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    I would imagine the design patent has expired. Design patents are only good for a max of 20 years, depending on when they were applied for & granted.
     
  10. USMarine75

    USMarine75 Doc McStuffins Contributor

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    The Peavey Wolfgang was Patent Pending in 1996 and approved in 1997 IIRC.

    From Peavey's former Product Manager regarding the changes when EVH left and Peavey rebranded the guitar as the HP in 2005:

    "The Wolfgang was designed mainly by Peavey with Ed's input. The strict answer is that Ed contributed to the headstock and parts of the body. We could have built the new guitar with the same look and feel as the Wolfgang but instead decided to make more significant changes. The Wolfgang is a very special guitar that we wanted to honor by not just changing the name. The HP Special is an evolution of the Wolfgang with almost all of the changes coming from customer input though Peavey's Custom Shop and other customer interaction."

    "Other than the styling differences with the new upper and lower horns the changes are: belly cut, natural binding, new neck cut at the body, better balance, more sustain, recessed back plate, recessed knob. The neck is a bit different it will feel very similar to the old neck but as you progress towards the body the back of the neck becomes thinner. This provides greater access to the upper frets. Also the trem is floating on the HP Special and the production guitars will have a new device that allows the user to set the trem to be fully floating or down only.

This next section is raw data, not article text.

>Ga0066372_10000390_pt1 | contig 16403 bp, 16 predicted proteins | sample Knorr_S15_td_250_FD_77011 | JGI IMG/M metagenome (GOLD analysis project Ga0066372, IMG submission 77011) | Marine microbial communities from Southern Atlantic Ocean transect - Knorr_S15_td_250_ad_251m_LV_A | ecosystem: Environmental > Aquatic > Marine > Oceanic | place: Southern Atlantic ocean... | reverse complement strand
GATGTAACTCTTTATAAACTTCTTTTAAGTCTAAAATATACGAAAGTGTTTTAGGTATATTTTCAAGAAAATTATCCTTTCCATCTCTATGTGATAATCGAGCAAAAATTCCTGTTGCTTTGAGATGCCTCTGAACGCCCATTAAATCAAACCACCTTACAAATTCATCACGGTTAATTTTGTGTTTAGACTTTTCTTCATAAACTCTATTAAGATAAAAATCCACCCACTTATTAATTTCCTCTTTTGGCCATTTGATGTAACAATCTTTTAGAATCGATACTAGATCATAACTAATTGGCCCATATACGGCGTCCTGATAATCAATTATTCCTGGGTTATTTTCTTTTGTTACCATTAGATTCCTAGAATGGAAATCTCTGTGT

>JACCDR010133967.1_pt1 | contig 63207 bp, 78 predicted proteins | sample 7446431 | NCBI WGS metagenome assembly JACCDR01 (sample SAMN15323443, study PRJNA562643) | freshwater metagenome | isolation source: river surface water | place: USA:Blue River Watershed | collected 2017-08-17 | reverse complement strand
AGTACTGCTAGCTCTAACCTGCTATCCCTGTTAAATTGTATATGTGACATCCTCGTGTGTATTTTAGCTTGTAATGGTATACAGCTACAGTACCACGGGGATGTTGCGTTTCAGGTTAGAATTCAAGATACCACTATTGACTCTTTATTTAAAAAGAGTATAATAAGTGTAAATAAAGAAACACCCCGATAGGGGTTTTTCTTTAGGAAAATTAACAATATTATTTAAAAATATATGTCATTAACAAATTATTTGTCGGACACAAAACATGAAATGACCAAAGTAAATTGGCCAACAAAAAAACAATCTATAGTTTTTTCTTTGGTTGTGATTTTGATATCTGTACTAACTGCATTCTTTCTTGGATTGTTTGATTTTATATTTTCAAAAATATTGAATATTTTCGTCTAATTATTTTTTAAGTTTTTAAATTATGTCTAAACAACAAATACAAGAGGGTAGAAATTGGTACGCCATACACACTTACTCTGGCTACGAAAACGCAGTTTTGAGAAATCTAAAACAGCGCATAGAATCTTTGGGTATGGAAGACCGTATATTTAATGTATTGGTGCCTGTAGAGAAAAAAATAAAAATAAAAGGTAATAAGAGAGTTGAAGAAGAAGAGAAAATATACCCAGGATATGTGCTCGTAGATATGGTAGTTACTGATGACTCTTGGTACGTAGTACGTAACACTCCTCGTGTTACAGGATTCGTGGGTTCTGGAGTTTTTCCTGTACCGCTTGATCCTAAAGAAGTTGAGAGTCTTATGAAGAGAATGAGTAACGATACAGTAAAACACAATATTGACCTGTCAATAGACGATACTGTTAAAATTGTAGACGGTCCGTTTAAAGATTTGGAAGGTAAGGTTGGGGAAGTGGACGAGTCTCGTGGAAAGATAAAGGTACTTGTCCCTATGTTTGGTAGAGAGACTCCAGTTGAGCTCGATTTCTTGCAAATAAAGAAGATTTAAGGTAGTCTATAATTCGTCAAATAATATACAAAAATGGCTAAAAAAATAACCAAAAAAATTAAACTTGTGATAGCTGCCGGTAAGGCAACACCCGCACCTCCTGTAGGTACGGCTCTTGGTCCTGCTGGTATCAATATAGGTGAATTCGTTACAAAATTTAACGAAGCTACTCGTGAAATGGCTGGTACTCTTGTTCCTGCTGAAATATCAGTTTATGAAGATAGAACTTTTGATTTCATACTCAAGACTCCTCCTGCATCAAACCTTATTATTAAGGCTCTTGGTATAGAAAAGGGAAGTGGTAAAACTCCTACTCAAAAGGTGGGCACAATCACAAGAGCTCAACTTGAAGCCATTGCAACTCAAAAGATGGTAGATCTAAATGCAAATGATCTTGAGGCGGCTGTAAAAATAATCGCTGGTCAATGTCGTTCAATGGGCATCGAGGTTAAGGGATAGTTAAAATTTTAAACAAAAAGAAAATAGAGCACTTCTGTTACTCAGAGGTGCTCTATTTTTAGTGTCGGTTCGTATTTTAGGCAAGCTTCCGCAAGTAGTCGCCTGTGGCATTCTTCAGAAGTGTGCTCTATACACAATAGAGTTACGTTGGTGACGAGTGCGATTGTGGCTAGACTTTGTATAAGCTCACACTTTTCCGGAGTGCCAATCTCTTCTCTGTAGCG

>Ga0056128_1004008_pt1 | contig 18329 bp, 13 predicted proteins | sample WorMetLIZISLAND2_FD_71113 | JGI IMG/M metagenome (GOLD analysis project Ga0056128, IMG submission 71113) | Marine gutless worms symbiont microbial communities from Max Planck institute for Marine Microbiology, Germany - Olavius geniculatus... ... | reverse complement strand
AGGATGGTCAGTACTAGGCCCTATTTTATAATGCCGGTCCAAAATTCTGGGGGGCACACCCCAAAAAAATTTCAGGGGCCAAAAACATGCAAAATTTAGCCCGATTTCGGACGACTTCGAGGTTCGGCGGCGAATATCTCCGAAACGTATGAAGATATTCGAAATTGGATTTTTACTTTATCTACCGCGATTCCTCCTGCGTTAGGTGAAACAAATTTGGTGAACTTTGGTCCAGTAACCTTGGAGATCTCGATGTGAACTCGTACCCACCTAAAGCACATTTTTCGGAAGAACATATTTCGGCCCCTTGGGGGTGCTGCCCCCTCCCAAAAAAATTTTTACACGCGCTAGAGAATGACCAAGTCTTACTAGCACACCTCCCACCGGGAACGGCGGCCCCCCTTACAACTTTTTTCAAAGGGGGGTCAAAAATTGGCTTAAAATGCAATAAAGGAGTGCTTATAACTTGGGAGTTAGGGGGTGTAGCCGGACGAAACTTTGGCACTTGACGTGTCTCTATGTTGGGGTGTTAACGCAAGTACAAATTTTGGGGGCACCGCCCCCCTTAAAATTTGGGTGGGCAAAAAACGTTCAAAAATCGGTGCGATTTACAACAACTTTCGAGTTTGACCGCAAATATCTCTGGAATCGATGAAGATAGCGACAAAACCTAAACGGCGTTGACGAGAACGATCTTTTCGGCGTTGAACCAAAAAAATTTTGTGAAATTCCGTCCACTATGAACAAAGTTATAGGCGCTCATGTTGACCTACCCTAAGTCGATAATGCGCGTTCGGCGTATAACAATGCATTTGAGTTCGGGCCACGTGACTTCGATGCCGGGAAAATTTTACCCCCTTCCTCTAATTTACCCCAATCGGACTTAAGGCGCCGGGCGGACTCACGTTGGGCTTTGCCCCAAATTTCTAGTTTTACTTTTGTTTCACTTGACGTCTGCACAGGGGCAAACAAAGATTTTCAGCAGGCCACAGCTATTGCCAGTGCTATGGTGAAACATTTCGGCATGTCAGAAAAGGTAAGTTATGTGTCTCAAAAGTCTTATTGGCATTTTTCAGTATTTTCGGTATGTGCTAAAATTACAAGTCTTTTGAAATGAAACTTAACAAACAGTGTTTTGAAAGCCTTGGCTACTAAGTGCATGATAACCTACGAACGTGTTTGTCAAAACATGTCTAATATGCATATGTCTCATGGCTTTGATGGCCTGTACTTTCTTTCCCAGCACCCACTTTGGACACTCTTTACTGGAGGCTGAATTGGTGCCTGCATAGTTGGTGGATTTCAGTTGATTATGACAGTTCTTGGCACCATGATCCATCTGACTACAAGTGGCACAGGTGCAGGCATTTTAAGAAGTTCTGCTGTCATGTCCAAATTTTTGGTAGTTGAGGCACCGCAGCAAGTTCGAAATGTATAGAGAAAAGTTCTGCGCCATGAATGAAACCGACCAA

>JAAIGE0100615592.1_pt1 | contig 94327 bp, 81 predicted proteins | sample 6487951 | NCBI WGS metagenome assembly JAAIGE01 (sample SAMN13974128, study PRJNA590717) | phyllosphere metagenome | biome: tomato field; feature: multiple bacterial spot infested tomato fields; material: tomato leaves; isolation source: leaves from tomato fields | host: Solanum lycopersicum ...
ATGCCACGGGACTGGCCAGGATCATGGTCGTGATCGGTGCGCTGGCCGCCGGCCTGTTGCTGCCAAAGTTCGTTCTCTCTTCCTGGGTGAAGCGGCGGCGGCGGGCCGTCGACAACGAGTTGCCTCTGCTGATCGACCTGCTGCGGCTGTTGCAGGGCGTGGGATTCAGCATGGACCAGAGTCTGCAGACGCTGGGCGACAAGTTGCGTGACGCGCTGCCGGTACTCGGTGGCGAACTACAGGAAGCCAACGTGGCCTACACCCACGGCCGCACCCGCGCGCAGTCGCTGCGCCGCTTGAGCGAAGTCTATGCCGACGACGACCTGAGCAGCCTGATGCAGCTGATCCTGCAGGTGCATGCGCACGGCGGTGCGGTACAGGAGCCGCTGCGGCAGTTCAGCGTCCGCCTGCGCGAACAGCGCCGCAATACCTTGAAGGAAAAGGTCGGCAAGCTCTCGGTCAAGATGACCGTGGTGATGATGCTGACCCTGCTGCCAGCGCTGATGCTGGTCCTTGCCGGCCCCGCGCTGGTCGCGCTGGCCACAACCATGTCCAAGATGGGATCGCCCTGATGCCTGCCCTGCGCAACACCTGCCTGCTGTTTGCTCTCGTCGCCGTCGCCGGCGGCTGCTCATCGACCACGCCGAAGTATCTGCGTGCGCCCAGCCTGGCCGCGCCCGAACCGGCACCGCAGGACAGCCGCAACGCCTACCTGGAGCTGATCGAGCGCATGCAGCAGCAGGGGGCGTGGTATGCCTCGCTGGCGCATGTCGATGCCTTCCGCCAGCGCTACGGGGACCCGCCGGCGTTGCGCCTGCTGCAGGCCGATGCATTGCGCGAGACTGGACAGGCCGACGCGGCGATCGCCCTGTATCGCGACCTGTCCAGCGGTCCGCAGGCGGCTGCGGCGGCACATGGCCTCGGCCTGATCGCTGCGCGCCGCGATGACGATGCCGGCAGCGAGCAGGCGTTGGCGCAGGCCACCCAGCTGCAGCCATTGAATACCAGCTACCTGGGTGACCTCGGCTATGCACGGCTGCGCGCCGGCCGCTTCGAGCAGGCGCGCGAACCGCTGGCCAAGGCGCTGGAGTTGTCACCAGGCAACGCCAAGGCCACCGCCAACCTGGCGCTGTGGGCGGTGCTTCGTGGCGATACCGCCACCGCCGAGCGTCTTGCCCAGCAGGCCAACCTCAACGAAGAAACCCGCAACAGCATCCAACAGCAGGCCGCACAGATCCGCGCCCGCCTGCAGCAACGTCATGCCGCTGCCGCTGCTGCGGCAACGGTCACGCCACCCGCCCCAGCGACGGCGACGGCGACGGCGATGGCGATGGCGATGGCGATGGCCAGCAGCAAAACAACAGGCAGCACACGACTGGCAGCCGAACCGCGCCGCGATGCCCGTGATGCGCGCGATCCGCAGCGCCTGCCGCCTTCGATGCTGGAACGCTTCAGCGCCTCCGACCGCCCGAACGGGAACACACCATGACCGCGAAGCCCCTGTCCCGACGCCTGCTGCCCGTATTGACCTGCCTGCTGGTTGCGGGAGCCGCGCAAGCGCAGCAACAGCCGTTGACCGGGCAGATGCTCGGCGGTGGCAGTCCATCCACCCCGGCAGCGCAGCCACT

Finally, Peavey is taking more of a custom shop approach with the HP Special. By visiting any Peavey retailer you will be able to order your HP Special exactly the way you want. Necks will include maple, rosewood and ebony with no additional charge for rosewood or ebony. Lastly, we will be increasing the build time from 60 to 90 days but feel a much nicer instrument can be built by spending the additional 30 days. This will give our luthiers time to perfect the burst or find the perfect flame/quilt or neck. When someone spends approximately $2,199 (approximate MSRP) for a guitar they should get exactly what they want and the guitar should be extremely high quality. Left handed versions will also be available via the Custom Shop."​